So, last year there was an exam­ple where two secu­ri­ty researchers showed how they are able to remote­ly access dash­board, steer­ing, trans­mis­sion, and even brakes of a car while it was dri­ving. Chrysler end­ed up hav­ing to issue a major recall which which cost them mil­lions of dol­lars. And these vul­ner­a­bil­i­ties affect even our most fun­da­men­tal infra­struc­ture, like the elec­tric grids that pow­er our cities and fuel our economies. And this ranges all the way from major cities to devel­op­ing nations. 

Two people walking in a rural area near a small building with solar panels on its roof

In this pho­to, we see an exam­ple of how con­nect­ed sen­sors can actu­al­ly help pro­vide elec­tric­i­ty in devel­op­ing regions of rur­al Haiti. So imag­ine if the elec­tric grid was attacked. Not only would we lose pow­er in our homes, but water treat­ment plants would stop func­tion­ing, oil refiner­ies would­n’t be able to pro­duce gaso­line, stock mar­kets would grind to a halt. Billions of dol­lars in damage.

These types of attacks are already at the fore­front of cybert­er­ror­ism. So the ques­tion that we need to ask is why is secur­ing con­nect­ed sen­sors any dif­fer­ent than secur­ing the com­put­ers that we already know and trust for things like online bank­ing and shop­ping? If we look back at his­tor­i­cal­ly how we deal with flaws in secu­ri­ty, we often rely on remote updates or patch­es to fix things after the fact.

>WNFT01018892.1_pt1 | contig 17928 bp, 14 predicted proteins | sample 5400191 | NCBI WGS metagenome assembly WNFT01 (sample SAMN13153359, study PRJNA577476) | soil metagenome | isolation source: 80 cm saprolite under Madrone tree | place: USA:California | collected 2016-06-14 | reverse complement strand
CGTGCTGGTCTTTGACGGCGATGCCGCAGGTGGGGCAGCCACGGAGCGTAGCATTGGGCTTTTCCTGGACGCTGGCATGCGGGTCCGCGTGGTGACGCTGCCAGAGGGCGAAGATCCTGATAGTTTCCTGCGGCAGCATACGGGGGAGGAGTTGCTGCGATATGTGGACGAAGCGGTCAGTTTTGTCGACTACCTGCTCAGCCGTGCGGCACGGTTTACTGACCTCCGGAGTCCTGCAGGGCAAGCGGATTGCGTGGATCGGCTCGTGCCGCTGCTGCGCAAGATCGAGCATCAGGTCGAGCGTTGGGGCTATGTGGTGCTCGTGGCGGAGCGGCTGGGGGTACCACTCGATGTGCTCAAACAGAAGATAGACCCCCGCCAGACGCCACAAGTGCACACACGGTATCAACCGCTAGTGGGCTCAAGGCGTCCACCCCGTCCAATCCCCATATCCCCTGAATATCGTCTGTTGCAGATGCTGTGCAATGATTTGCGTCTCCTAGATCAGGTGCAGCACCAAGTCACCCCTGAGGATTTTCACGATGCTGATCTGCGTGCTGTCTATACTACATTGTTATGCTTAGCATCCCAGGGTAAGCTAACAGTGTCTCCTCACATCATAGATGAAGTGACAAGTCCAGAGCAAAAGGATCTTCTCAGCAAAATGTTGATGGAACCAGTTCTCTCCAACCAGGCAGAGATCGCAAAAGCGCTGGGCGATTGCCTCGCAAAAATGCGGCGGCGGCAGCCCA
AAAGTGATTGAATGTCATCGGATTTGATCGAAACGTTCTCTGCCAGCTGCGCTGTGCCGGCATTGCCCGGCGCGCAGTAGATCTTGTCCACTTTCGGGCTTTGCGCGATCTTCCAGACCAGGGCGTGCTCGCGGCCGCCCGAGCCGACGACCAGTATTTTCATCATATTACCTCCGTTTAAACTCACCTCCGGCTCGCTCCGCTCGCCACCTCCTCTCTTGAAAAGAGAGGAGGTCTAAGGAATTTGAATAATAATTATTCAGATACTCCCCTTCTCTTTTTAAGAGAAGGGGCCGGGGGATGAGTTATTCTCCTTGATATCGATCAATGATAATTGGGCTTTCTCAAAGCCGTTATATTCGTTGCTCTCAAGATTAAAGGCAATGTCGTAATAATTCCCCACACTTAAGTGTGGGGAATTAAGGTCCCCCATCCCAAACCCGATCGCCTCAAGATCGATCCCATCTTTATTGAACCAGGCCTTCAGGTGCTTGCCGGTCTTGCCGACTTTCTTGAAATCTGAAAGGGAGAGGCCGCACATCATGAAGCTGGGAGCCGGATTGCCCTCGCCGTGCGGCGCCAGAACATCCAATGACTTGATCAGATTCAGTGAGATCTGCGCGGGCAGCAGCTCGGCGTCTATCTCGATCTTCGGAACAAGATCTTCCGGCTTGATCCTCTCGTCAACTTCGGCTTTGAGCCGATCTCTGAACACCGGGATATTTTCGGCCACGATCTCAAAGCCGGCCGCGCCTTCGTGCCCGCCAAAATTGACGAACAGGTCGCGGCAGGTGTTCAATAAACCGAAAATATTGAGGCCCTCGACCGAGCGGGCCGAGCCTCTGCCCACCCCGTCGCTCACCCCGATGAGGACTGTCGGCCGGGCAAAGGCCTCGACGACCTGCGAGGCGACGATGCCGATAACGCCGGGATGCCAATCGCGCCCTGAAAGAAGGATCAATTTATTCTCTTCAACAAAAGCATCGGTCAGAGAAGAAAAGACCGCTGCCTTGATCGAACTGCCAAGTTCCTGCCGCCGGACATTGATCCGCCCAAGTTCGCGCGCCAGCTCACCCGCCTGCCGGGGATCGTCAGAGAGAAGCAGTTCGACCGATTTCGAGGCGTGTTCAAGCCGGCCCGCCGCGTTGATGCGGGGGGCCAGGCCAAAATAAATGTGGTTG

Probably the best exam­ple would be your smart­phone. I’m sure at one point or anoth­er you’ve all updat­ed the soft­ware on your smart­phone. You do it because you think it makes your phone more secure. It’s a good idea. And in fact, your phone is con­stant­ly check­ing for these updates. But what about tiny sen­sor devices? How can we secure some­thing that may only have enough ener­gy to send a cou­ple of mes­sages per day?

A photo of a living room overlaid with a large number of speech bubbles indicating all the devices which may be transmitting information.